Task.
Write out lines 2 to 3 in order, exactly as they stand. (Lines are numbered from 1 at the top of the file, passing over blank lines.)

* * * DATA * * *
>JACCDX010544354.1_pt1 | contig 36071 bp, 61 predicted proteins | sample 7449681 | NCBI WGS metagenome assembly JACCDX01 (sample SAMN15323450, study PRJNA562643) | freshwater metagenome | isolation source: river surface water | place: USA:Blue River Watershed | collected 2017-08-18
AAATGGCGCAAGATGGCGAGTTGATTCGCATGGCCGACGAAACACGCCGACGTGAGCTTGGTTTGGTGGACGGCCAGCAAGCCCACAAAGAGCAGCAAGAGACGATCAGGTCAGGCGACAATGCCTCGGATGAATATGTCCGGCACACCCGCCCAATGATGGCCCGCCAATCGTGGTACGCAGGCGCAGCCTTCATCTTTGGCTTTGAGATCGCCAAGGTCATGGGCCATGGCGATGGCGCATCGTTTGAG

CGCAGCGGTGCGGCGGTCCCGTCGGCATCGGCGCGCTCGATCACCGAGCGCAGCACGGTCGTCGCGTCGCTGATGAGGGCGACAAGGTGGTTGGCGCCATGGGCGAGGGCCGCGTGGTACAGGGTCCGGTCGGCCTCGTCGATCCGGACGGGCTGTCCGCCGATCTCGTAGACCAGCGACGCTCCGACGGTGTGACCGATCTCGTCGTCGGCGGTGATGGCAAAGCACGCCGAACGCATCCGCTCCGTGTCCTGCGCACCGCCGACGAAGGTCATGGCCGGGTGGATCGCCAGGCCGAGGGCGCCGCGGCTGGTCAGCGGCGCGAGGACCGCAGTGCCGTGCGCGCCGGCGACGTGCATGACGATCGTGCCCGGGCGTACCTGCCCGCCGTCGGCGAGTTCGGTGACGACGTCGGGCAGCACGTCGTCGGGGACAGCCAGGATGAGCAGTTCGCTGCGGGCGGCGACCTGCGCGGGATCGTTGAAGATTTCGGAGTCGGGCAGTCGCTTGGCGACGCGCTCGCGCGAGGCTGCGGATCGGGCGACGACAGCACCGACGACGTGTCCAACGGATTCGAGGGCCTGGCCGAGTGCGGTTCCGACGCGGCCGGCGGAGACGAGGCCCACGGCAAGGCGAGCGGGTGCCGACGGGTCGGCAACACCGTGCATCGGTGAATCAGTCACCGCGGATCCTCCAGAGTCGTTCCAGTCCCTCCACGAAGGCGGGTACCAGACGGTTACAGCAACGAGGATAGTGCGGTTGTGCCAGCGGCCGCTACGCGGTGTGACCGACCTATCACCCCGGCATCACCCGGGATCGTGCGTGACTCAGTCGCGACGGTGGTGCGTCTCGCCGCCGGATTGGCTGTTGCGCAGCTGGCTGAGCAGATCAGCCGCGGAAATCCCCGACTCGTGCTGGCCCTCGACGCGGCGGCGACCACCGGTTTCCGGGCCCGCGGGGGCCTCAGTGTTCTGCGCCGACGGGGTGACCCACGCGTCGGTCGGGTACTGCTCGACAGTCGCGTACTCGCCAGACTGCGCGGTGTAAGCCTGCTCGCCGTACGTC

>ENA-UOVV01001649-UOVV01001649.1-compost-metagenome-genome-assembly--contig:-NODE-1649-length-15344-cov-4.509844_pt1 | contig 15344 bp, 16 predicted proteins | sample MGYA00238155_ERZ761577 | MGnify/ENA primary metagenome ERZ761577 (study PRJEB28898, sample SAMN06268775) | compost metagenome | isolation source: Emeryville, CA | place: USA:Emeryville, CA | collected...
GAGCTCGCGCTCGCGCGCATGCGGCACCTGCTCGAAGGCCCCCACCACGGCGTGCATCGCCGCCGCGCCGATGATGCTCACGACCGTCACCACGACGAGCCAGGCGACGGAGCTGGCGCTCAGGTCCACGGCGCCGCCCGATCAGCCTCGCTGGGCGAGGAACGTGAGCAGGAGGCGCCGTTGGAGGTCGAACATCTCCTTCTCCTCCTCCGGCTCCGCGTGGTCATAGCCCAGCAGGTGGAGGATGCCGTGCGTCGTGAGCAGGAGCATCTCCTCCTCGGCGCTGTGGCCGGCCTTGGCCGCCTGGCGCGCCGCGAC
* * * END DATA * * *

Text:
AAATGGCGCAAGATGGCGAGTTGATTCGCATGGCCGACGAAACACGCCGACGTGAGCTTGGTTTGGTGGACGGCCAGCAAGCCCACAAAGAGCAGCAAGAGACGATCAGGTCAGGCGACAATGCCTCGGATGAATATGTCCGGCACACCCGCCCAATGATGGCCCGCCAATCGTGGTACGCAGGCGCAGCCTTCATCTTTGGCTTTGAGATCGCCAAGGTCATGGGCCATGGCGATGGCGCATCGTTTGAG

CGCAGCGGTGCGGCGGTCCCGTCGGCATCGGCGCGCTCGATCACCGAGCGCAGCACGGTCGTCGCGTCGCTGATGAGGGCGACAAGGTGGTTGGCGCCATGGGCGAGGGCCGCGTGGTACAGGGTCCGGTCGGCCTCGTCGATCCGGACGGGCTGTCCGCCGATCTCGTAGACCAGCGACGCTCCGACGGTGTGACCGATCTCGTCGTCGGCGGTGATGGCAAAGCACGCCGAACGCATCCGCTCCGTGTCCTGCGCACCGCCGACGAAGGTCATGGCCGGGTGGATCGCCAGGCCGAGGGCGCCGCGGCTGGTCAGCGGCGCGAGGACCGCAGTGCCGTGCGCGCCGGCGACGTGCATGACGATCGTGCCCGGGCGTACCTGCCCGCCGTCGGCGAGTTCGGTGACGACGTCGGGCAGCACGTCGTCGGGGACAGCCAGGATGAGCAGTTCGCTGCGGGCGGCGACCTGCGCGGGATCGTTGAAGATTTCGGAGTCGGGCAGTCGCTTGGCGACGCGCTCGCGCGAGGCTGCGGATCGGGCGACGACAGCACCGACGACGTGTCCAACGGATTCGAGGGCCTGGCCGAGTGCGGTTCCGACGCGGCCGGCGGAGACGAGGCCCACGGCAAGGCGAGCGGGTGCCGACGGGTCGGCAACACCGTGCATCGGTGAATCAGTCACCGCGGATCCTCCAGAGTCGTTCCAGTCCCTCCACGAAGGCGGGTACCAGACGGTTACAGCAACGAGGATAGTGCGGTTGTGCCAGCGGCCGCTACGCGGTGTGACCGACCTATCACCCCGGCATCACCCGGGATCGTGCGTGACTCAGTCGCGACGGTGGTGCGTCTCGCCGCCGGATTGGCTGTTGCGCAGCTGGCTGAGCAGATCAGCCGCGGAAATCCCCGACTCGTGCTGGCCCTCGACGCGGCGGCGACCACCGGTTTCCGGGCCCGCGGGGGCCTCAGTGTTCTGCGCCGACGGGGTGACCCACGCGTCGGTCGGGTACTGCTCGACAGTCGCGTACTCGCCAGACTGCGCGGTGTAAGCCTGCTCGCCGTACGTC